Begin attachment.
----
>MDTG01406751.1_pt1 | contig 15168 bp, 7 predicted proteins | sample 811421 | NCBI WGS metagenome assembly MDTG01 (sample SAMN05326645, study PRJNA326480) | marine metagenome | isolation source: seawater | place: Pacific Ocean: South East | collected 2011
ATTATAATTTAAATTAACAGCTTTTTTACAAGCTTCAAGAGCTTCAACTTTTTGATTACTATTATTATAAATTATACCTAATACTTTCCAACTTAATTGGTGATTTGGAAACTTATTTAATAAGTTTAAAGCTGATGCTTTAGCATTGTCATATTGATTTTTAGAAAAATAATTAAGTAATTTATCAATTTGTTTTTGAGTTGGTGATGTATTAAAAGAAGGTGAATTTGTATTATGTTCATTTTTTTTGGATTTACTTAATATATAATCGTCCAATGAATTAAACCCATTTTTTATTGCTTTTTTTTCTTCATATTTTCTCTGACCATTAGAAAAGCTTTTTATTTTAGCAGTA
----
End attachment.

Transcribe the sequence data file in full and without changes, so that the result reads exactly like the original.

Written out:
>MDTG01406751.1_pt1 | contig 15168 bp, 7 predicted proteins | sample 811421 | NCBI WGS metagenome assembly MDTG01 (sample SAMN05326645, study PRJNA326480) | marine metagenome | isolation source: seawater | place: Pacific Ocean: South East | collected 2011
ATTATAATTTAAATTAACAGCTTTTTTACAAGCTTCAAGAGCTTCAACTTTTTGATTACTATTATTATAAATTATACCTAATACTTTCCAACTTAATTGGTGATTTGGAAACTTATTTAATAAGTTTAAAGCTGATGCTTTAGCATTGTCATATTGATTTTTAGAAAAATAATTAAGTAATTTATCAATTTGTTTTTGAGTTGGTGATGTATTAAAAGAAGGTGAATTTGTATTATGTTCATTTTTTTTGGATTTACTTAATATATAATCGTCCAATGAATTAAACCCATTTTTTATTGCTTTTTTTTCTTCATATTTTCTCTGACCATTAGAAAAGCTTTTTATTTTAGCAGTA